This article originally appeared on Garage.
When I’ve had a little too much Internet for the day, I often find myself recalling a not-too-distant past: 2012, to be exact, when Obama was reelected, when we all thought the end of the Mesoamerican calendar would bring the world to an end (in retrospect, maybe it did), and when Instagram was little more than friends’ dogs and office lunches left barely legible behind saturated filters. Today, Instagram has become a very branded articulation of our lives—“Myself Inc.”
The notion of “me” as a corporate enterprise has become somewhat inconvenient as Instagram becomes ubiquitous—and in some cases, a social or career necessity. For younger social media users, for example, Instagram is the app of choice—even when compared to Facebook, which once seemed invincible. Many teens report even feeling “out of control,” or “isolated” when not using Instagram, and have many unofficial rules when it comes to likes and posts. And for “creatives” and those in entertainment, Instagram may even be a sort of resume, outperforming LinkedIn or other comparable sites. In many cases, companies in fields beyond the arts demand a certain sort of “social media etiquette” to ensure an employee’s reputation—and transitively, that of the brand—stays in tact.
In these cases, a profile is more of a portfolio, which has recently given rise to an alternate portal to display our true selves—a modern-day equivalent to the diary hidden in a box under the bed. A Finstagram, or “Finsta”—i.e. a fake/secondary Instagram account to be shared with trusted friends—is just that. Finsta is like the side of yourself you are hesitant to share—the inner shell that has watched every episode of S.V.U. six times, likes really esoteric philosophy memes, and wants to rant about being catcalled. Or maybe that’s just me. But if mindlessly posting about the meaningless seems desirable to you, but mindlessly posting where your ex-boss, ex-partners, and those you respect can find and judge you seems less desirable, you might be a good Finsta candidate. This could, understandably, seem like a lot of work, but most (if not all) things that are anecdotally beneficial for us tend to take some work; just as writing in a journal or venting to a friend can be cathartic, so can a Finstagram. Such revered Instagrammers as Hari Nef, Lorde, and Tavi Gevinson are rumored to have Finstagrams—so you know they must be worth it.
But establishing a whole secret second life is no small enterprise. Perhaps you’re worried about privacy or, though seemingly petty, the careful algorithm of social capital calculated by “mutual-following.” So here is a step-by-step guide to doing it right.
First, pick a username. If you’re into puns, make your username something only friends would know about you—mine is a play on a Soviet policy of the 1980s, which sounds much like my name. Name obscurity, of course, depends on how much privacy you care for, if any. For some, a simple privacy setting is sequestered enough. But please, stick to a funny, coherent name so if people find you, it’s chill.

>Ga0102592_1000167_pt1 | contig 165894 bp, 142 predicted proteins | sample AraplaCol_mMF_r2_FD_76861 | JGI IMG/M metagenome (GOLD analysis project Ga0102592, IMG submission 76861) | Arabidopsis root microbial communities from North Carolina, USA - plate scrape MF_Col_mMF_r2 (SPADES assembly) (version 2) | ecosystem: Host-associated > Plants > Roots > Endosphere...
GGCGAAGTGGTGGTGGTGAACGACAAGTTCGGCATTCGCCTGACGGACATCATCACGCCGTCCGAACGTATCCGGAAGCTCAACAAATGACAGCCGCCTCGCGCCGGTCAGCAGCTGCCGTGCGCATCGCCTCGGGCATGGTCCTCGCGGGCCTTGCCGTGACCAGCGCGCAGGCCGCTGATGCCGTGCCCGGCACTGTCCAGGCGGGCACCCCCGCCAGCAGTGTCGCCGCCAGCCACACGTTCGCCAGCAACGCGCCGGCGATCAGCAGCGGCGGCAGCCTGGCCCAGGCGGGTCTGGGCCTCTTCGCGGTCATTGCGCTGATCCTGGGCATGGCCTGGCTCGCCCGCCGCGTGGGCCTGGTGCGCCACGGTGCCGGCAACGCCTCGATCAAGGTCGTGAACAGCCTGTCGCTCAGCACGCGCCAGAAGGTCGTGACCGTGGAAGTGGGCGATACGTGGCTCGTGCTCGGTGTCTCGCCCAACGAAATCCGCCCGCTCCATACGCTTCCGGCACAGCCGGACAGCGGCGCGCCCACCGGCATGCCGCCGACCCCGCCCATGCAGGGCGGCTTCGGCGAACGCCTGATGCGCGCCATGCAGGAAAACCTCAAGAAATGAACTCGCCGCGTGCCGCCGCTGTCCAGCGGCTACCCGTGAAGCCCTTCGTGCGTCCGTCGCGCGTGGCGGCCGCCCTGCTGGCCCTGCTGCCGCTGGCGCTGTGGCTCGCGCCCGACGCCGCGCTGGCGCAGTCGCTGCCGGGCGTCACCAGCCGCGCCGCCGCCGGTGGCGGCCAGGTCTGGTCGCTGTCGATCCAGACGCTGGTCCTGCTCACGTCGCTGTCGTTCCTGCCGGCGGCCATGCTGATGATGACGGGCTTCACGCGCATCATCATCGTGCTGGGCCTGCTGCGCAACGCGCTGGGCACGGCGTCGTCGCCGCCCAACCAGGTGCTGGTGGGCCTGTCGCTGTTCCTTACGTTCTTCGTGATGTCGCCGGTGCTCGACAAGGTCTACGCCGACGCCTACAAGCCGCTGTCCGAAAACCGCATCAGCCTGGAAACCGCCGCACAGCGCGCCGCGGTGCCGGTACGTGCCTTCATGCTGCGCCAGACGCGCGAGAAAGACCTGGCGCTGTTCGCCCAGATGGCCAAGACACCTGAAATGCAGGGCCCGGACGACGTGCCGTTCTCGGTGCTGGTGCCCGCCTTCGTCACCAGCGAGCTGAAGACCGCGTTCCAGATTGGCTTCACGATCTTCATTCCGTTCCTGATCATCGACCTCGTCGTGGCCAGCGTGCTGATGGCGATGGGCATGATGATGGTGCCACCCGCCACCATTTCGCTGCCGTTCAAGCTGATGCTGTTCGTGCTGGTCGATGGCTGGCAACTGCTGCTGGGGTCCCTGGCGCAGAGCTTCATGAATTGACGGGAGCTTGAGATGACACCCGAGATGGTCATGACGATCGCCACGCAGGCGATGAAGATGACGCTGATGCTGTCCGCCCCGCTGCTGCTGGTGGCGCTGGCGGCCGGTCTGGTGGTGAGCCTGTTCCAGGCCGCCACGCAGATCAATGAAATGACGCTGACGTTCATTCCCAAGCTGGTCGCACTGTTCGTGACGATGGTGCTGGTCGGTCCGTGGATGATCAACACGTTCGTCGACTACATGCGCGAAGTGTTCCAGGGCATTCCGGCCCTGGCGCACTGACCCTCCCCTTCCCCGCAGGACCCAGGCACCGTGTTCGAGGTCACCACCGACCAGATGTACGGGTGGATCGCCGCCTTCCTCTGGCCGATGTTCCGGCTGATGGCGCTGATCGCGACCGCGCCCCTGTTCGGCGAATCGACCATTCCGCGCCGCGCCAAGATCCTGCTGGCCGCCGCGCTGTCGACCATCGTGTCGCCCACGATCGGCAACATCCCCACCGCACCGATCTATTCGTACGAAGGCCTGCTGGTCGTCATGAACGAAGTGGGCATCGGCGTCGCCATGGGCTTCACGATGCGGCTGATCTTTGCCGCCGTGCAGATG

Second, hide in plain sight, Make the account private, follow who you know and actually like, and decline other requests. It’s oddly refreshing to keep things intimate.
Now you’re ready to share. Personally, I share a wide variety of posts, ranging from the banal meme, to ugly mid-sneeze pics, to angry tirades, to explicit and annoying messages I receive on my normal DMs. I like outing people. Some (like my mother—hi mom!) like to think that a Finstagram only showcases the more scandalous, but as far as I’m concerned, most Finstas are extraordinarily indiscriminate. A stream of consciousness if you will. So next time you have a pic that you want to spare from your friends’ mom’s eyes, make a chia pudding or some shit that looks really good, are having a rough day or want to be a bit cynical—spare your regular Instagram feed and save it for those special individuals that actually care about you. Social media attention is fickle, fictitious, and fleeting. Finstas are for who count.
And yes, having two accounts, caring about what you post, and curating even one aspect of your life is all extraordinarily vain! But narcissism hardly has its origins in Instagram, or even in social media for that matter. Hell, if you had the money to do so 300 years ago, you'd grab your entire family and sit still for hours to have your (glorified) likenesses painted and hung on the wall. Humans have always been narcissistic, and above all else, we crave shared sentiment with others. Rousseau called it “amour proper”; I just call it validation. It’s not one of our finer qualities. Capitalism knows how to offer us products that satisfy our, well, baser instincts, so here we are, double-tapping our way through life. Finstagrams allow you to do to all the things that marketing gods purport to sell us in millennial pink: be authentic, connect with others, and forget the pressure to be so perfect all the time. If you've already drunk the social media Kool-Aid and aren't yet ready to repent, make a Finstagram. It might just bring you back down to reality.